To determine the prevalence and correlates in a working population of failure to wear seat belts, drinking and driving, and speeding, we examined the responses of 18 046 health-profile participants. Twenty-four percent of subjects reported failure to wear seat belts at least 80% of the time. Twenty-two percent reported speeding at least 10 miles per hour over the speed limit when traffic permits. Twenty-three percent reported traveling at least once a month with a driver who had two or more drinks. Correlates of high-risk behaviors included male gender and youth. Educational attainment was inversely associated with seat-belt nonuse but directly related to speeding and drinking/driving. Our findings suggest a substantial opportunity to help employees lower important risks for serious motor-vehicle injury.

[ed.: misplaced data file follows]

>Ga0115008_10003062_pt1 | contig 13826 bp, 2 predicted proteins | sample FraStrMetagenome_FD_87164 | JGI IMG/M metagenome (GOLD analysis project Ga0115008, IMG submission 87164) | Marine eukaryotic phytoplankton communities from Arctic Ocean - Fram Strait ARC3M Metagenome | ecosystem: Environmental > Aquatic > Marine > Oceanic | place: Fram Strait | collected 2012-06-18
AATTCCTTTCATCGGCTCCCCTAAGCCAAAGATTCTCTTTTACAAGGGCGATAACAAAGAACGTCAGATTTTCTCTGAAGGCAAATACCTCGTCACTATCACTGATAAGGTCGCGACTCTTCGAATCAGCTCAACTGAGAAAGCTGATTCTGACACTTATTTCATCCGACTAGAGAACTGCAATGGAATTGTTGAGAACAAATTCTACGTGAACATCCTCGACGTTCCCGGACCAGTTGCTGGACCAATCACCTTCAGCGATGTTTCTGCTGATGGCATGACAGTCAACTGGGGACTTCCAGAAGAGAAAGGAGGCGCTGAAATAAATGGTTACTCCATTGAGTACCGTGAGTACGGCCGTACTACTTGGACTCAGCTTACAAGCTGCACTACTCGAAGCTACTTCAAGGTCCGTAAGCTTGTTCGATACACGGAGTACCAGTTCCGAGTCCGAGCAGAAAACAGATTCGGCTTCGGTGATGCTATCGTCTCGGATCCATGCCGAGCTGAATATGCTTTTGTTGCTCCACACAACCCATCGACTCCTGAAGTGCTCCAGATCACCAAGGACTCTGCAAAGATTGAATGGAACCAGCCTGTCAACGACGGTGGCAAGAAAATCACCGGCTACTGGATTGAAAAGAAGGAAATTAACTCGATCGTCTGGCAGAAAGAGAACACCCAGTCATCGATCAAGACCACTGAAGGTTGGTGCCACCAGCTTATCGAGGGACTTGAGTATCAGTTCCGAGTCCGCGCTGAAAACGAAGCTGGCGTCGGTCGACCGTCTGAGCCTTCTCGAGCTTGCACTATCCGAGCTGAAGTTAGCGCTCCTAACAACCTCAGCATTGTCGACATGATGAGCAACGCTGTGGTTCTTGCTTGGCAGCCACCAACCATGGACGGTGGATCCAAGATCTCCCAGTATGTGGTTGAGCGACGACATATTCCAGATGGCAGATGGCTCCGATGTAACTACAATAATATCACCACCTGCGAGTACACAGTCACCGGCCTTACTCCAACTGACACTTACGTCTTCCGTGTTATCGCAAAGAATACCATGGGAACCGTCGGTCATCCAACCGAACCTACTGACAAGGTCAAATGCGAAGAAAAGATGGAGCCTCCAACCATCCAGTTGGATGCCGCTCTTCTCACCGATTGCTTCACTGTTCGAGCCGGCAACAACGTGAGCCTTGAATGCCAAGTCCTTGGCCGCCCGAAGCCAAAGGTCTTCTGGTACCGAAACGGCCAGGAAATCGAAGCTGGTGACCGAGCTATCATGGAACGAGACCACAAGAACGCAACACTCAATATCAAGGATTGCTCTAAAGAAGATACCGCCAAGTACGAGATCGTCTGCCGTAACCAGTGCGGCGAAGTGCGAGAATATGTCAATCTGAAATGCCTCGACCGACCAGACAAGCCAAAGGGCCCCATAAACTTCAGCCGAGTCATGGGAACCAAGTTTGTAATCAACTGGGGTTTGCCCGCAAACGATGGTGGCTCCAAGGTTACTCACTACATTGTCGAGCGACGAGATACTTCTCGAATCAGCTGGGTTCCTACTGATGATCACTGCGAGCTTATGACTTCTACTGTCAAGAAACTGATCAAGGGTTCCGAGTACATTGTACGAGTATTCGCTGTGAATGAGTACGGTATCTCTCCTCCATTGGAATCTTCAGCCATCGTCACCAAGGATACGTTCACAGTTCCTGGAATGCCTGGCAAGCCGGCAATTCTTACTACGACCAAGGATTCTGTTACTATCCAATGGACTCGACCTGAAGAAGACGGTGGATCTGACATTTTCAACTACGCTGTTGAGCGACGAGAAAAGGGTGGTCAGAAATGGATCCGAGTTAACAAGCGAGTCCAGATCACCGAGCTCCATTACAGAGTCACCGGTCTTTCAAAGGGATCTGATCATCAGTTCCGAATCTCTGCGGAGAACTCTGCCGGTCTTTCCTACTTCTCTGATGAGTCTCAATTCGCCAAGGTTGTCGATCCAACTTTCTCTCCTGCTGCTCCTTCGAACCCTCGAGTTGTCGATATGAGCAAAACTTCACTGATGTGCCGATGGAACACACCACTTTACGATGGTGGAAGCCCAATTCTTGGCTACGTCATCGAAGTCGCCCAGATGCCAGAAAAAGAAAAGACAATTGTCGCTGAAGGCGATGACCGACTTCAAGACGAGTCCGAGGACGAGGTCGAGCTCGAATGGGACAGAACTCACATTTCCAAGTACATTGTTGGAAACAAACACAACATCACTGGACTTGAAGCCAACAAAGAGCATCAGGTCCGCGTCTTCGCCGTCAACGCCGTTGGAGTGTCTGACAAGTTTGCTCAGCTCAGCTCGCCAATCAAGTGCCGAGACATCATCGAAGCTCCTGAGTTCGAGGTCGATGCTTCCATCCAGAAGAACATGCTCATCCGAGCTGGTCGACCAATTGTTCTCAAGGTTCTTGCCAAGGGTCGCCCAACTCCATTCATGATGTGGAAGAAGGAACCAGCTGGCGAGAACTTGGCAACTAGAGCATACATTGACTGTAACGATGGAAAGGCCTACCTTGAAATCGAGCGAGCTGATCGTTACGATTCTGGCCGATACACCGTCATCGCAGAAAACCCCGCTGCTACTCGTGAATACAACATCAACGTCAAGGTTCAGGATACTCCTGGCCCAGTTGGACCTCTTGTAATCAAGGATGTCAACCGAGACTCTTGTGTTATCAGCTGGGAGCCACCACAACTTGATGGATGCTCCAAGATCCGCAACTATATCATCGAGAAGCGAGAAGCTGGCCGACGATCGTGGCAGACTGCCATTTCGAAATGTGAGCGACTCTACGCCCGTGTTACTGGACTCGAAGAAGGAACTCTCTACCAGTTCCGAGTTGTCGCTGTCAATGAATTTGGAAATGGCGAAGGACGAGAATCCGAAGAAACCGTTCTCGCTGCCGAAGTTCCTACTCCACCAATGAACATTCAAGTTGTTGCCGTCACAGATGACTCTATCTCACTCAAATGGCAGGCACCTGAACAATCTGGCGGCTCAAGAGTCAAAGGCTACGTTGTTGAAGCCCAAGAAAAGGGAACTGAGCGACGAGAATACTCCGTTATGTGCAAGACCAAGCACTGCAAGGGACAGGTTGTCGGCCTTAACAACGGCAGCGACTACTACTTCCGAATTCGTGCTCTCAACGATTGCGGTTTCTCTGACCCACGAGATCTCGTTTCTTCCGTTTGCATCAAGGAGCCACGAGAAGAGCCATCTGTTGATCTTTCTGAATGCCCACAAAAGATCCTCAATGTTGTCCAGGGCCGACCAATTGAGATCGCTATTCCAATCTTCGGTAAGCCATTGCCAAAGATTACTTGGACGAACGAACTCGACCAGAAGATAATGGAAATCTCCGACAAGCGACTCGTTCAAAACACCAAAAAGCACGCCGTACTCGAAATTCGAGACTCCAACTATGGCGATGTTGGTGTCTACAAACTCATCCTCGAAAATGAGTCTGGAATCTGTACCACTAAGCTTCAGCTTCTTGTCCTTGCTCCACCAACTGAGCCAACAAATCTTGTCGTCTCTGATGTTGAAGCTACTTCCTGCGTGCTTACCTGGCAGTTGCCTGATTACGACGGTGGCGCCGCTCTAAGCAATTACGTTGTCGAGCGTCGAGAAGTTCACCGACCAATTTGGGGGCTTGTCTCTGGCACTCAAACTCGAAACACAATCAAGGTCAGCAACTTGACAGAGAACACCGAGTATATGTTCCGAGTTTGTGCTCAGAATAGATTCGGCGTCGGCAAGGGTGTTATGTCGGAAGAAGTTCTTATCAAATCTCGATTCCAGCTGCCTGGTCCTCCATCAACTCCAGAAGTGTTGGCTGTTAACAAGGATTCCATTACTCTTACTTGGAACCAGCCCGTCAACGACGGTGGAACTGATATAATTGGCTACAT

©1991 The American College of Occupational and Environmental Medicine